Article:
"As I began to probe further into the situation and look into the past when black artists were successful, a disturbing picture began to emerge. Although some of them had been highly successful there was something wrong with the way they were received and appreciated. Despite the fact that they produced work as a response to and engagement with modernism in postwar Britain, their work was legitimised differently from that of their white contemporaries. And yet, there was no apparent difference between them: they all showed in the same galleries and were written about in the same magazines and newspapers. They moved in the same social circles and had the same supporters and clientele. But when one looked at the nature of the writing about their work, it was disturbingly different. Artists were differentiated on the basis of their racial differences and cultural backgrounds. Although these writings were often supportive, admiration or appreciation was underpinned by a gaze that turned these artists of African or Asian origins into primitive or oriental Others. This was not very different from how black people were in general being treated. Racial and cultural differences between white and black peoples were constantly invoked to determine their social status — both positive and negative — in British society."

He wrote about 1975, but when we look at the climate in art institutions today, we have to wonder — how much further have we really come? Here we are in 2020, and while things have changed, it hasn't changed not enough. In light of the strength and visibility of the Black Lives Matter movement, these last few months have seen artists and photographers generously giving back to their community through dozens of print sales and charitable donations of their work. Last month, The Whitney was caught in a slurry of bad press as it planned to organize an exhibition titled, "Collective Actions: Artist Interventions In a Time of Change." In theory, the exhibition could have been a monumental moment for BIPOC and up-and-coming artists to show their work via a very well-known platform. The museum, however, acquired a number of the works through benefits which were intended for charity, often discounted heavily and not directly printed or controlled by the artist. They also failed to ask permission of the artists to include their work, instead sending emails with the assumption that merely a "lifetime pass" to the museum would suffice as compensation. Even worse, the museum then decided to cancel the show as a response to the criticisms, leaving the artists without compensation.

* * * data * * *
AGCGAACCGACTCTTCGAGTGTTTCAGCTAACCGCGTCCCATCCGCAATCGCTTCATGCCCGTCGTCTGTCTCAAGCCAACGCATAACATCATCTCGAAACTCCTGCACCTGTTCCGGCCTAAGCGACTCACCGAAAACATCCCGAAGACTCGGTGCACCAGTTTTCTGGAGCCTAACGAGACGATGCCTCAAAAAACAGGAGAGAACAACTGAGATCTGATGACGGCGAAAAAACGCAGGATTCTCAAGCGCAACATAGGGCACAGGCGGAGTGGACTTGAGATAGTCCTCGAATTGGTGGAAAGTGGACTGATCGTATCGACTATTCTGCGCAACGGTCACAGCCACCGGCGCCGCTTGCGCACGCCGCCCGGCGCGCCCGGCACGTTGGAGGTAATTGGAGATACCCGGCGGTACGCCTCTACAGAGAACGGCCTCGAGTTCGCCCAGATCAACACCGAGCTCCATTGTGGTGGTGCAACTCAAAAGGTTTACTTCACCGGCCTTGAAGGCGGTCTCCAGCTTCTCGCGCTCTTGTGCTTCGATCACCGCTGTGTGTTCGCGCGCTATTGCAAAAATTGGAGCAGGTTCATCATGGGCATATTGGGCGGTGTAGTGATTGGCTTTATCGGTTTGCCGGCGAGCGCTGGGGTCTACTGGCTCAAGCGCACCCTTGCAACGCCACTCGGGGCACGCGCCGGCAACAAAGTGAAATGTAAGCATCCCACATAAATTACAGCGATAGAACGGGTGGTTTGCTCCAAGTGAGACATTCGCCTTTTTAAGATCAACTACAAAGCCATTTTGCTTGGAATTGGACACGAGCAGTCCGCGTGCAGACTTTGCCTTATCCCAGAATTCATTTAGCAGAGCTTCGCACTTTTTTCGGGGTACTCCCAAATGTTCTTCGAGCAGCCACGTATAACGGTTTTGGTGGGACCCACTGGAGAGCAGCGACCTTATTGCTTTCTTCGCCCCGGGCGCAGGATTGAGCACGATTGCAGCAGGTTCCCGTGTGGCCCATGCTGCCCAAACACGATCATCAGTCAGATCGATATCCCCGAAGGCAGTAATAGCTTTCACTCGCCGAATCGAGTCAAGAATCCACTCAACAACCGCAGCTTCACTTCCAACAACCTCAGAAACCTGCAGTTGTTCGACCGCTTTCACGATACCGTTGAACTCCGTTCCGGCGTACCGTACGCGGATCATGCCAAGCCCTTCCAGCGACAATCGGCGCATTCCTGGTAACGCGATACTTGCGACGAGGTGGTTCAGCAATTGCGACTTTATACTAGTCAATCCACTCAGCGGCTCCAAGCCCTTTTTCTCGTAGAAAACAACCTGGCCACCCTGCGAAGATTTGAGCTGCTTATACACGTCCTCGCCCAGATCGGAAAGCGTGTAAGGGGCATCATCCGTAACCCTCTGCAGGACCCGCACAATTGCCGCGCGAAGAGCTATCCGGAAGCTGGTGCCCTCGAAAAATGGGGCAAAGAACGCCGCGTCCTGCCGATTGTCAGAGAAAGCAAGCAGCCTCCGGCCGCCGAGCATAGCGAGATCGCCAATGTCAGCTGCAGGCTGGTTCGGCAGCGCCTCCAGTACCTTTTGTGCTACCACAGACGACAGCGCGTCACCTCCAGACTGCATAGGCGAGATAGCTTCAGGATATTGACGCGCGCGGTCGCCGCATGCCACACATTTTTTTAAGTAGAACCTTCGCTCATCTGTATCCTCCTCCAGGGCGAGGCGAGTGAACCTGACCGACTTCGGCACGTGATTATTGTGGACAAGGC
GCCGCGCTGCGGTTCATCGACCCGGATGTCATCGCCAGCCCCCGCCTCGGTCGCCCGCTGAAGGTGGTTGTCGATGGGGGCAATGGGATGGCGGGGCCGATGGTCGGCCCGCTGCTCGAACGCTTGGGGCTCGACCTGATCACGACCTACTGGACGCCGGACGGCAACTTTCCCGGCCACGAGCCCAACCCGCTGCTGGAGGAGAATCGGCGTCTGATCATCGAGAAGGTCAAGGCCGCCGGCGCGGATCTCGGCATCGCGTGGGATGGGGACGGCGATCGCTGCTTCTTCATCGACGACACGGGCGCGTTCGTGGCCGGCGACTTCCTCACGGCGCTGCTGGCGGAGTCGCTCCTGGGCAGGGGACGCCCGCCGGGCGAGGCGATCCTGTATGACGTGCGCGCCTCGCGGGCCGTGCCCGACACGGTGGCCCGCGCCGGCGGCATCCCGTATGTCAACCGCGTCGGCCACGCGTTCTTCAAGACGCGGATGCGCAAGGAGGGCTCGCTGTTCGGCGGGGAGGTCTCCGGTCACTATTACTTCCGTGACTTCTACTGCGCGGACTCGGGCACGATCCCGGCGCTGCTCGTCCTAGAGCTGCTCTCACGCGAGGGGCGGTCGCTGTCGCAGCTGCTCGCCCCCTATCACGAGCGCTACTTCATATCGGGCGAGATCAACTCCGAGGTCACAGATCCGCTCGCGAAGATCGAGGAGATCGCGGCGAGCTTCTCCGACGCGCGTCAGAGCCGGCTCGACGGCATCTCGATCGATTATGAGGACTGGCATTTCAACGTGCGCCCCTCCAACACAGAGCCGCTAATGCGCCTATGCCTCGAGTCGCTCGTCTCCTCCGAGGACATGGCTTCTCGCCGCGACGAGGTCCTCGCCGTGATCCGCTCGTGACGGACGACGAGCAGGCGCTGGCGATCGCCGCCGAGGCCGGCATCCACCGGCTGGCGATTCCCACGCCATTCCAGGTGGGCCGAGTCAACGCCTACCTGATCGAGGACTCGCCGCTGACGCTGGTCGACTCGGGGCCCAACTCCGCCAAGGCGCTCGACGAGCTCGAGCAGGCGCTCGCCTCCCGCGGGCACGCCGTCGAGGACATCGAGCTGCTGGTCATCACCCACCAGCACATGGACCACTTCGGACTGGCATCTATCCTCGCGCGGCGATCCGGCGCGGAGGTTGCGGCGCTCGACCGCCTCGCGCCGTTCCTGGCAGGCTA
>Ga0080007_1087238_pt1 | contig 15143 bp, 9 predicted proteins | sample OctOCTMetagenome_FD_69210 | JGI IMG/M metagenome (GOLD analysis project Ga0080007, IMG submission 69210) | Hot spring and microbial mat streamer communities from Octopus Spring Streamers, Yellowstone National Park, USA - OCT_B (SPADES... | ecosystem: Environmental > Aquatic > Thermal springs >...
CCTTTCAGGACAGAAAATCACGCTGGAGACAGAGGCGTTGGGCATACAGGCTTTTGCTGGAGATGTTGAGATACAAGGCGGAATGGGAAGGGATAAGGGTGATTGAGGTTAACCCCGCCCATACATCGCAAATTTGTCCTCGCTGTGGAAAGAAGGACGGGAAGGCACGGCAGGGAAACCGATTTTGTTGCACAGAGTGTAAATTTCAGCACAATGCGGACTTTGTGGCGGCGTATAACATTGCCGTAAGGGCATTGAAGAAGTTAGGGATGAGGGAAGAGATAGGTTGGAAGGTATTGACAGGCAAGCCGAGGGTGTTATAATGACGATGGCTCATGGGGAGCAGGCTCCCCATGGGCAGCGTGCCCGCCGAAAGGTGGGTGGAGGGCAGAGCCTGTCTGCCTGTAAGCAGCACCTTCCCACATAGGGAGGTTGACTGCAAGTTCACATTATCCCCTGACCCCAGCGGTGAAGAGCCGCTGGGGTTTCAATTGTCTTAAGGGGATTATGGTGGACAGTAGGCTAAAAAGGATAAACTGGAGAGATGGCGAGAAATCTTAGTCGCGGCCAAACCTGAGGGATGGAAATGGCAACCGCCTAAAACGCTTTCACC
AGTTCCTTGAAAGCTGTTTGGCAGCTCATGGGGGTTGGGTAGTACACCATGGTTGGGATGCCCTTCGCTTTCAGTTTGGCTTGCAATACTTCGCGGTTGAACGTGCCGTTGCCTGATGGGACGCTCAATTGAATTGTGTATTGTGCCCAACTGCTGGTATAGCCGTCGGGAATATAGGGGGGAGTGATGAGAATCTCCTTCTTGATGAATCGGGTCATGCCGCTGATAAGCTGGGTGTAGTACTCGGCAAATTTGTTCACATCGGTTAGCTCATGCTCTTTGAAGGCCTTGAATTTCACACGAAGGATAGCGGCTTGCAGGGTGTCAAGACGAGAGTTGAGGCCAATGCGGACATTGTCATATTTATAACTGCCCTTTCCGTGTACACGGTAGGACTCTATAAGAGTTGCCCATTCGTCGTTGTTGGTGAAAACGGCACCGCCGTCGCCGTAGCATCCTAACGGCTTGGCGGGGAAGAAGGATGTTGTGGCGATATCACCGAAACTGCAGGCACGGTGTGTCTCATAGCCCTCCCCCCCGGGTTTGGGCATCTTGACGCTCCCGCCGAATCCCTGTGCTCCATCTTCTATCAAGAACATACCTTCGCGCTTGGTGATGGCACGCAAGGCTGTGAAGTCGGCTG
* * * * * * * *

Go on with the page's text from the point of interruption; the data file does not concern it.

Back in June, curators released a collective open letter to the Guggenheim's leadership, criticizing racism, white supremacy, and other discriminatory practices at the museum. A New York Times article on the letter notes that "the Guggenheim, which attracts about 1.2 million visitors annually, has a $60 million budget and a $90 million endowment. Of the museum’s 276 full time staff members, 26 are black, 24 are Latino and 20 are Asian. Of the museum’s 25 trustees, 23 are white." At the center of the letter is the Guggenheim's handling of last year’s Basquiat exhibition and the show’s guest curator and art historian, Chaédria LaBouvier, who was controversially removed from much of the credit and panel discussions by the Chief Curator Nancy Specter.

Now individuals and institutions alike are asking: What actions can we take to really make a change? Is systemic racism so inherent to these institutions that attempts to level the playing field are futile? Vanity Fair gathered thoughts from curators, administrators, and artists on what the future of museums can be. Founded at the end of May 2019, Art + Museum Transparency is a workers' collective of arts and museum workers. The group has created an open, editable spreadsheet on Google Docs encouraging transparency and fairness by listing salaries from current and past positions.

In a response to Chen Kuan-hsing's "Asia as Method," Rasheed Araeen suggests at least three goals for effecting change within the system:

  1. To recover the suppressed or misrepresented knowledge from the history of West-centric discourse of (neo)imperialism